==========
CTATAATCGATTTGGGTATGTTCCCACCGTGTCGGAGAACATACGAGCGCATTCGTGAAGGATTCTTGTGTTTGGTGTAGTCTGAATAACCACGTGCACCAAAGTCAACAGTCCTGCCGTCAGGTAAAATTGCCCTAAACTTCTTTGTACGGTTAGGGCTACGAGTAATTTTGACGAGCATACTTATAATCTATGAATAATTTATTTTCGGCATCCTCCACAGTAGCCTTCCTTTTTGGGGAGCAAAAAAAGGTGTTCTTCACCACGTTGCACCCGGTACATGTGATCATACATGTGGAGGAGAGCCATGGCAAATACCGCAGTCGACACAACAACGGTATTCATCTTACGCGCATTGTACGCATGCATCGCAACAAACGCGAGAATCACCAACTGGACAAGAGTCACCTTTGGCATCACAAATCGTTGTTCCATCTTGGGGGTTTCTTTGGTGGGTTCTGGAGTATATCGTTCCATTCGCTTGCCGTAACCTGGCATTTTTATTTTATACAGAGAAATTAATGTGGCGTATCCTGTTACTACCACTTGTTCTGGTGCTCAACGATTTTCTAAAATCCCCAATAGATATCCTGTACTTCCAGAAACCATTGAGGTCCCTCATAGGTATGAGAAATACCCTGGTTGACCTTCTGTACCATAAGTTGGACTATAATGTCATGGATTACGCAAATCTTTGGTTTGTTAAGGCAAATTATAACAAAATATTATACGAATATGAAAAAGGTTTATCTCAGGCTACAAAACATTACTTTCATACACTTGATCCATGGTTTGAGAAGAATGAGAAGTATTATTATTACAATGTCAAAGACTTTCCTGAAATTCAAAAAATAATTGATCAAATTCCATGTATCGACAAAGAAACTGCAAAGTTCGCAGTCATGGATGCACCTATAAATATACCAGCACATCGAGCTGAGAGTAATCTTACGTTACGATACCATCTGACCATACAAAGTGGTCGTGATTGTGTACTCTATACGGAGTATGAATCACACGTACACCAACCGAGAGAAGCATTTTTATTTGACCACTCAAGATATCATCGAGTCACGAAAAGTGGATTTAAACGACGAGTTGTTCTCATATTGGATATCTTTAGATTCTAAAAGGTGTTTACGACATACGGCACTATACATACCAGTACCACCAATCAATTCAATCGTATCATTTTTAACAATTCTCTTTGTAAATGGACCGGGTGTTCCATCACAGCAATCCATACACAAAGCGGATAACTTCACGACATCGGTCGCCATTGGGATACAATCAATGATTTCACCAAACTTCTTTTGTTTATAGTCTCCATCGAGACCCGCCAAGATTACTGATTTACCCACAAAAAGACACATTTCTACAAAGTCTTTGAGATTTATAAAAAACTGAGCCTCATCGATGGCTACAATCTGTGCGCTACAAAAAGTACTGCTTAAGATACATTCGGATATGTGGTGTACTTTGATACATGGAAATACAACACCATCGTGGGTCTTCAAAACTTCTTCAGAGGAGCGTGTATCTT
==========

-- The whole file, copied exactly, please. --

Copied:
CTATAATCGATTTGGGTATGTTCCCACCGTGTCGGAGAACATACGAGCGCATTCGTGAAGGATTCTTGTGTTTGGTGTAGTCTGAATAACCACGTGCACCAAAGTCAACAGTCCTGCCGTCAGGTAAAATTGCCCTAAACTTCTTTGTACGGTTAGGGCTACGAGTAATTTTGACGAGCATACTTATAATCTATGAATAATTTATTTTCGGCATCCTCCACAGTAGCCTTCCTTTTTGGGGAGCAAAAAAAGGTGTTCTTCACCACGTTGCACCCGGTACATGTGATCATACATGTGGAGGAGAGCCATGGCAAATACCGCAGTCGACACAACAACGGTATTCATCTTACGCGCATTGTACGCATGCATCGCAACAAACGCGAGAATCACCAACTGGACAAGAGTCACCTTTGGCATCACAAATCGTTGTTCCATCTTGGGGGTTTCTTTGGTGGGTTCTGGAGTATATCGTTCCATTCGCTTGCCGTAACCTGGCATTTTTATTTTATACAGAGAAATTAATGTGGCGTATCCTGTTACTACCACTTGTTCTGGTGCTCAACGATTTTCTAAAATCCCCAATAGATATCCTGTACTTCCAGAAACCATTGAGGTCCCTCATAGGTATGAGAAATACCCTGGTTGACCTTCTGTACCATAAGTTGGACTATAATGTCATGGATTACGCAAATCTTTGGTTTGTTAAGGCAAATTATAACAAAATATTATACGAATATGAAAAAGGTTTATCTCAGGCTACAAAACATTACTTTCATACACTTGATCCATGGTTTGAGAAGAATGAGAAGTATTATTATTACAATGTCAAAGACTTTCCTGAAATTCAAAAAATAATTGATCAAATTCCATGTATCGACAAAGAAACTGCAAAGTTCGCAGTCATGGATGCACCTATAAATATACCAGCACATCGAGCTGAGAGTAATCTTACGTTACGATACCATCTGACCATACAAAGTGGTCGTGATTGTGTACTCTATACGGAGTATGAATCACACGTACACCAACCGAGAGAAGCATTTTTATTTGACCACTCAAGATATCATCGAGTCACGAAAAGTGGATTTAAACGACGAGTTGTTCTCATATTGGATATCTTTAGATTCTAAAAGGTGTTTACGACATACGGCACTATACATACCAGTACCACCAATCAATTCAATCGTATCATTTTTAACAATTCTCTTTGTAAATGGACCGGGTGTTCCATCACAGCAATCCATACACAAAGCGGATAACTTCACGACATCGGTCGCCATTGGGATACAATCAATGATTTCACCAAACTTCTTTTGTTTATAGTCTCCATCGAGACCCGCCAAGATTACTGATTTACCCACAAAAAGACACATTTCTACAAAGTCTTTGAGATTTATAAAAAACTGAGCCTCATCGATGGCTACAATCTGTGCGCTACAAAAAGTACTGCTTAAGATACATTCGGATATGTGGTGTACTTTGATACATGGAAATACAACACCATCGTGGGTCTTCAAAACTTCTTCAGAGGAGCGTGTATCTT